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Physics/Big bang theory


Is the big bang theory necessary? I read an article that suggested that the math in physics work better without it. Should I assume ignoring it doesn't actually take away anything from how the world works locally? Maybe time always was and didn't just start one moment?

Articles relating to fundamental changes in our picture of the formation of the universe get a lot of press, but are seldom more than speculation.  When followed to its logical conclusion, physics still works best in the context of the big bang theory, certainly right back to the end of the inflationary epoch.  Before that, things are a little more tricky, because the expansion of space itself is something we don't have a laboratory probe for right now.  However, it's still the reigning theory and I haven't seen a theory that works better yet.


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Dr. Stephen O. Nelson


I can answer most basic physics questions, physics questions about science fiction and everyday observations of physics, etc. I'm also usually good for science fair advice (I'm the regional science fair director). I do not answer homework problems. I will occasionally point out where a homework solution went wrong, though. I'm usually good at explaining odd observations that seem counterintuitive, energy science, nuclear physics, nuclear astrophysics, and alternative theories of physics are my specialties.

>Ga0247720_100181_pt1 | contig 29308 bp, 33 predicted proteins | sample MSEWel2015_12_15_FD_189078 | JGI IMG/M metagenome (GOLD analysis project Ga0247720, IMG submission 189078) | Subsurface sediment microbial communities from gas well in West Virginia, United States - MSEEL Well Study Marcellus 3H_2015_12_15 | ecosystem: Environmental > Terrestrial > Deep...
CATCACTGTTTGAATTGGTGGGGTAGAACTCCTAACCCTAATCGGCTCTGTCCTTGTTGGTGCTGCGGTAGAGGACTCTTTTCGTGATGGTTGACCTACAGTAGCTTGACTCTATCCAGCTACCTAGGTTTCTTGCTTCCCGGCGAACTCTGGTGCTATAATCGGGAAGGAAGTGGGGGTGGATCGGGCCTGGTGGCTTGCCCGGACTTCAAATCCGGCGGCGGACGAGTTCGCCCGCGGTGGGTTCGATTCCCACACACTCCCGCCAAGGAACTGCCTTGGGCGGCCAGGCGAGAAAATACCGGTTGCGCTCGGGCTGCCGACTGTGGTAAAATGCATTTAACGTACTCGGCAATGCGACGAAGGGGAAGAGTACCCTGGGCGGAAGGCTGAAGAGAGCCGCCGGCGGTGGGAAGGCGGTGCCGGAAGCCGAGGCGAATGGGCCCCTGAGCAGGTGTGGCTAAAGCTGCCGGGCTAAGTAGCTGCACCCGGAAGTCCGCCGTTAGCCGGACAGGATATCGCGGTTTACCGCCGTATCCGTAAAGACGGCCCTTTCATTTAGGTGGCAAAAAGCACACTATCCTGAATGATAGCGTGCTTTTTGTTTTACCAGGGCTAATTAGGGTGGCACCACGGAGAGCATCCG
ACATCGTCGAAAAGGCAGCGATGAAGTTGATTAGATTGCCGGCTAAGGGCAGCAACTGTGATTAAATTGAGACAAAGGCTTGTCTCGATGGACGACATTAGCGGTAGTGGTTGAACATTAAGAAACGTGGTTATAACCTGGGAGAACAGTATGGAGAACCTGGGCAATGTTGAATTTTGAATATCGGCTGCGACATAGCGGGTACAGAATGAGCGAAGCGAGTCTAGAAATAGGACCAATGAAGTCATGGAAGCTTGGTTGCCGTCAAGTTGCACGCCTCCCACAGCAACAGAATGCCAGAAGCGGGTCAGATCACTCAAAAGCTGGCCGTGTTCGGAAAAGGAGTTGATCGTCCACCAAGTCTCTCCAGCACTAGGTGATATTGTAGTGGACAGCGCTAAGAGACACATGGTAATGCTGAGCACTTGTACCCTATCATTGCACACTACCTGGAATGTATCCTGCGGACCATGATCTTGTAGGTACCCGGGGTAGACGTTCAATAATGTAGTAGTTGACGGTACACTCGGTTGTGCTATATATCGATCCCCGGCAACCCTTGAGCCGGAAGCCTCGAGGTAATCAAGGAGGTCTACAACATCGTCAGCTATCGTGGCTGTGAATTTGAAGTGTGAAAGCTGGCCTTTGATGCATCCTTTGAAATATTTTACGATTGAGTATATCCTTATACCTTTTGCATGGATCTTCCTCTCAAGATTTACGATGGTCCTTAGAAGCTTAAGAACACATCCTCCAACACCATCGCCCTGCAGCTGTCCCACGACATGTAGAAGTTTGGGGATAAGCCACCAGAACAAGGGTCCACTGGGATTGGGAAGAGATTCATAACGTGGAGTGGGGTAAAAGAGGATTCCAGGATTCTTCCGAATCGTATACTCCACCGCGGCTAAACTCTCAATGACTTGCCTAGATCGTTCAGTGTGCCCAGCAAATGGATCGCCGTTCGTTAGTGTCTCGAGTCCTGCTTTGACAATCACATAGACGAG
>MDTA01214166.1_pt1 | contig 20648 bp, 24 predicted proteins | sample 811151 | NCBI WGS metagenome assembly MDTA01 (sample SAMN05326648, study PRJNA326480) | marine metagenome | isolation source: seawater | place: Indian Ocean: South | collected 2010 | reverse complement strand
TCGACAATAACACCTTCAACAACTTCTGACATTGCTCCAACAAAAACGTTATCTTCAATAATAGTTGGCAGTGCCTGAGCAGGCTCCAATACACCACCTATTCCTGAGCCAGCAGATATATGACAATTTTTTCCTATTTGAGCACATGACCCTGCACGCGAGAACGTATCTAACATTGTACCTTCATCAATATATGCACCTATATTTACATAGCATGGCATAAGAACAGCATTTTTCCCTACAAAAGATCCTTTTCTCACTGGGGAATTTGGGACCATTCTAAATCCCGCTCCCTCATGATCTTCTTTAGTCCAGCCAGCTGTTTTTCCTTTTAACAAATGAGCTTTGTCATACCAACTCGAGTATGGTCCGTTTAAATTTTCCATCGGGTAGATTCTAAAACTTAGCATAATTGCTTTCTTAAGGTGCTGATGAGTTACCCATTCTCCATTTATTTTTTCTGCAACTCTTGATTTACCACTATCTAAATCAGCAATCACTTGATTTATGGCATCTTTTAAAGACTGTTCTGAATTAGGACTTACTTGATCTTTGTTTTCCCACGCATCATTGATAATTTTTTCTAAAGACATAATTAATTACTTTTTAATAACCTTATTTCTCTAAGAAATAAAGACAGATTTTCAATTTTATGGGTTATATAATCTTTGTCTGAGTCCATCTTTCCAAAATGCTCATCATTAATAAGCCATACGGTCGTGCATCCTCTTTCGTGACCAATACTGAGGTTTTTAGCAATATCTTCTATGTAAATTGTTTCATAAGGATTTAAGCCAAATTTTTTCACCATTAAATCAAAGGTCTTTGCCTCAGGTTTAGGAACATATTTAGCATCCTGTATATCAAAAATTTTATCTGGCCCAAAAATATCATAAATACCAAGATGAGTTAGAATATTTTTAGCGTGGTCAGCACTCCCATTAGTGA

I was a physics professor at the University of Texas of the Permian Basin, research in nuclear technology and nuclear astrophysics. My travelling science show saw over 20,000 students of all ages. I taught physics, nuclear chemistry, radiation safety, vacuum technology, and answer tons of questions as I tour schools encouraging students to consider careers in science. I moved on to a non-academic job with more research just recently.

Ph. D. from Duke University in physics, research in nuclear astrophysics reactions, gamma-ray astronomy technology, and advanced nuclear reactors.

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